How the Senate's Obamacare repeal bill would wallop the urban poor, and especially those who rely on Medicaid and public hospitals

By Dr. Mary T. Bassett and Stanley Brezenoff

Dr. Mary Bassett

Dr. Mary Bassett

This op-ed was originally published in the New York Daily News.

If there was any hope that Senate Republicans could bring some sanity into the national discussion around the future of our health care system, such hope completely vanished on Thursday. Like the House's health care bill, the Senate's proposal is nothing less than an all-out attack on public health and our public hospital system, and its consequences will be devastating for New York City and the country.

As the Senate prepares to vote on the bill next week, it's imperative to understand what is at stake if the federal government guts funding for public health insurance — as it is poised to do.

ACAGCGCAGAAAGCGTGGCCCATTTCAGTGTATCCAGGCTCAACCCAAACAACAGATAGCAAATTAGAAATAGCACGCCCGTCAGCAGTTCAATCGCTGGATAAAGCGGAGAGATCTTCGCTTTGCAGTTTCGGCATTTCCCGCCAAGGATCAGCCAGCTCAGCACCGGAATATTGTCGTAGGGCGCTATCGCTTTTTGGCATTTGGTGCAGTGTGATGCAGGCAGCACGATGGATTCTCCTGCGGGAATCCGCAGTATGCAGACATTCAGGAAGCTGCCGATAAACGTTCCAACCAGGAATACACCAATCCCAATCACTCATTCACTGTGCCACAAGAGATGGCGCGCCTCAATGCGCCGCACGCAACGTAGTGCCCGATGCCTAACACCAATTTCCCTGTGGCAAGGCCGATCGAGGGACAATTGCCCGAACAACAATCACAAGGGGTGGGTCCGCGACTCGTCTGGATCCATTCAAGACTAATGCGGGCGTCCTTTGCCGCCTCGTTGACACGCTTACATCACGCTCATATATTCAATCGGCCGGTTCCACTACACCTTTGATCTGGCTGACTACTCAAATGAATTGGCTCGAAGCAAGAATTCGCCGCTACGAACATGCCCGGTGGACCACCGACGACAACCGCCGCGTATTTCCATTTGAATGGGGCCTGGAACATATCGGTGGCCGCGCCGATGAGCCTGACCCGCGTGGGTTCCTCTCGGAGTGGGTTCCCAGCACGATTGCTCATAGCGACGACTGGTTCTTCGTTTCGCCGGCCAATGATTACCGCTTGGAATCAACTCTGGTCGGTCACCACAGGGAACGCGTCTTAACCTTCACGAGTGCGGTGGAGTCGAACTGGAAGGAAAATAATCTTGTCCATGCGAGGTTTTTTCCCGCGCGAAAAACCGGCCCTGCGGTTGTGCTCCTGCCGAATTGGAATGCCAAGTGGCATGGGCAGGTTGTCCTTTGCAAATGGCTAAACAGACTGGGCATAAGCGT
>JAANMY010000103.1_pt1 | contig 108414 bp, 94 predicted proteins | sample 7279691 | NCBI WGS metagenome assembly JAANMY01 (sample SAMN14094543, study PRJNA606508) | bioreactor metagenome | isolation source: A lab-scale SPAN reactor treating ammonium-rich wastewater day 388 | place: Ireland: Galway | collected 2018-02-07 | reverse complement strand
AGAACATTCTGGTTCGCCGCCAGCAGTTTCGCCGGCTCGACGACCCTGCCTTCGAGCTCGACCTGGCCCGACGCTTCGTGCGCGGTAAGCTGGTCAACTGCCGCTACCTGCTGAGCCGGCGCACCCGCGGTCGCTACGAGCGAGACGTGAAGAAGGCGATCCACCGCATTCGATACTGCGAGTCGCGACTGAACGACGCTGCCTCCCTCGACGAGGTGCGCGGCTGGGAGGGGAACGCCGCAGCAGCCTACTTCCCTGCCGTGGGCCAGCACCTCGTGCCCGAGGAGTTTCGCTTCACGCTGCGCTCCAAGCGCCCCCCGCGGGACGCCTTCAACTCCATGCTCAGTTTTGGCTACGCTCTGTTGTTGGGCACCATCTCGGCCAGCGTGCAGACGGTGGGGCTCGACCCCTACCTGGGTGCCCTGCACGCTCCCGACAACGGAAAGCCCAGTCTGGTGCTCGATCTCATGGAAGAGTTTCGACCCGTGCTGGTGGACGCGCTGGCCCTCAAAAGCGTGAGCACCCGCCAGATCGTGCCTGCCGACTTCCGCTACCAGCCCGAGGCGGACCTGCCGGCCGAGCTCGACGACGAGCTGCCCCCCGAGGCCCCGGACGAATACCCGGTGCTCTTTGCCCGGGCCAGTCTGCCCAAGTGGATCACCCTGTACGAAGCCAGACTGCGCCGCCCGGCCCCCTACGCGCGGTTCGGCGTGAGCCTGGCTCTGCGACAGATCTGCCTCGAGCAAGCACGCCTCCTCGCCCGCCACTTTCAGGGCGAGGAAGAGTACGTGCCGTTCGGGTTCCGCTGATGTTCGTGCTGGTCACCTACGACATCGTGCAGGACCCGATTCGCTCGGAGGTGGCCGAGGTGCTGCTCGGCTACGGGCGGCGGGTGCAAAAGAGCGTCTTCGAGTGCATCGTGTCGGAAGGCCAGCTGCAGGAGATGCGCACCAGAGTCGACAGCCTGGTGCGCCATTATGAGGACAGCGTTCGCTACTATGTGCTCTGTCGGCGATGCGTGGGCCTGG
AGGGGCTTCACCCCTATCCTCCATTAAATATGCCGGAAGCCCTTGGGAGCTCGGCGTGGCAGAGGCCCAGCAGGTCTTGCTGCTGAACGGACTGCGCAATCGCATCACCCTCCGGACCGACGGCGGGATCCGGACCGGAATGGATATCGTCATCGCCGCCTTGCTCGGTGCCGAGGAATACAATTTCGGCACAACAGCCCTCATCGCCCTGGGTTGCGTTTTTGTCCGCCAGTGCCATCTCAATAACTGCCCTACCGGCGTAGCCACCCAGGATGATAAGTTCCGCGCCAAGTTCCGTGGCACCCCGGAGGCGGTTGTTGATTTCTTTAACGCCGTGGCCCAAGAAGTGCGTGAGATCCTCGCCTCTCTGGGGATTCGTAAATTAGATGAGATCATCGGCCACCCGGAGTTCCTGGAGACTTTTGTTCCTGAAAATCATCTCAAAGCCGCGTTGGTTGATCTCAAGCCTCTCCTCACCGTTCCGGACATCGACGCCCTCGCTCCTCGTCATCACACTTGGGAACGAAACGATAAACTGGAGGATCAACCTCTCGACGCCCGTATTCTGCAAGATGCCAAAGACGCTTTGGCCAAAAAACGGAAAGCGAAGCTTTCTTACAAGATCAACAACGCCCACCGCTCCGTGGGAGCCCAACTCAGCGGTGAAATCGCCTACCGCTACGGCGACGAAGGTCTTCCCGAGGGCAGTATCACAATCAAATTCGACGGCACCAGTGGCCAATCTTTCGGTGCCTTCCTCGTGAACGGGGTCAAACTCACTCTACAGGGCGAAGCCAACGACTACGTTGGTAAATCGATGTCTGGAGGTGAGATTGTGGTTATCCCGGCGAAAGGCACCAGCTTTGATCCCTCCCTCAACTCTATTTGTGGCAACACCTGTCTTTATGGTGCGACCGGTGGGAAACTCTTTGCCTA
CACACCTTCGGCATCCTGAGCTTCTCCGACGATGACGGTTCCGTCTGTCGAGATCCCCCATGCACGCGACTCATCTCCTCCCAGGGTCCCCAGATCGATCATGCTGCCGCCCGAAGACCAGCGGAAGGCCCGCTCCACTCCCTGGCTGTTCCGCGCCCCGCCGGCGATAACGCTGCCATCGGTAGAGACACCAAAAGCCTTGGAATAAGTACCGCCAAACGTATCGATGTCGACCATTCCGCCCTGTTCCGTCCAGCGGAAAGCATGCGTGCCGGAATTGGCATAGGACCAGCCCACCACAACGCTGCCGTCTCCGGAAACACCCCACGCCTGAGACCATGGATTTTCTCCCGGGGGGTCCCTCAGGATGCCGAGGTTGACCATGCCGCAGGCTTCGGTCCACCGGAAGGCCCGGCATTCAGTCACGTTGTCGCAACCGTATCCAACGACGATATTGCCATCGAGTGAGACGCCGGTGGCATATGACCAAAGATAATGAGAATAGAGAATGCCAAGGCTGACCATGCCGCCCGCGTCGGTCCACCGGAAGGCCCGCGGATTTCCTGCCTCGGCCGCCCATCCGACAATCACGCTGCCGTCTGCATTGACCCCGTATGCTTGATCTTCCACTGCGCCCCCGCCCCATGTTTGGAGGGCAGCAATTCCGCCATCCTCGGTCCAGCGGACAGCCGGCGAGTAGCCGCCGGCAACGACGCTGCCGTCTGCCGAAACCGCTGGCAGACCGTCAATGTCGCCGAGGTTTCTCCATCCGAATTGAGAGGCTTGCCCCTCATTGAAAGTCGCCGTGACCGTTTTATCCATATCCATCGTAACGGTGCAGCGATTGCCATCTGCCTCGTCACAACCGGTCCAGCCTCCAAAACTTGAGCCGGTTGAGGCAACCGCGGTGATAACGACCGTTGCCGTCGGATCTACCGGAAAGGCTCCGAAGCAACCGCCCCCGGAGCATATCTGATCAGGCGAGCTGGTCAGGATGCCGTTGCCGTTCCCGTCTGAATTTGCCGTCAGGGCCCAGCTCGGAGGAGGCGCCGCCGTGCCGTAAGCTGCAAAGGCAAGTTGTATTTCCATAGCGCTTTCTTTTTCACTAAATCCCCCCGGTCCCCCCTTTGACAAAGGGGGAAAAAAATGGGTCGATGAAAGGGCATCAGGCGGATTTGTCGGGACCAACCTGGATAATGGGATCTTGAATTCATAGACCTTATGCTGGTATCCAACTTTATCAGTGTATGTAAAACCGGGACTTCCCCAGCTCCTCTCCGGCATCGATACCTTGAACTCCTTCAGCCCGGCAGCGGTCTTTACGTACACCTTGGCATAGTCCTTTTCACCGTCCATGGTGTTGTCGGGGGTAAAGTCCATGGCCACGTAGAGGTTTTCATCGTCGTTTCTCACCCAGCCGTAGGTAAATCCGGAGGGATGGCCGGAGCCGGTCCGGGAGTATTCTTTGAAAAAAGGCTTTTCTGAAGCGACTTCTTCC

The Senate is proposing to save money by slashing Medicaid, the health insurance program for the poor established in 1965. Under its bill, cuts to Medicaid would be even harsher than those proposed by the House — which axes $880 billion to Medicaid over 10 years. Even worse, these efforts would push millions of Americans to the uninsured rolls.

Adding to this concern is the President's budget, which targets Medicaid with a proposed cut of $610 billion. His budget would also cut $5.8 billion from the Children's Health Insurance Program over two years.

Taken together, these policy proposals threaten a death blow to public hospital systems across the country, including our NYC Health + Hospitals. More profoundly, both the House and the Senate's bills would destroy a national commitment made 52 years ago to provide health care to the elderly and low-income Americans.

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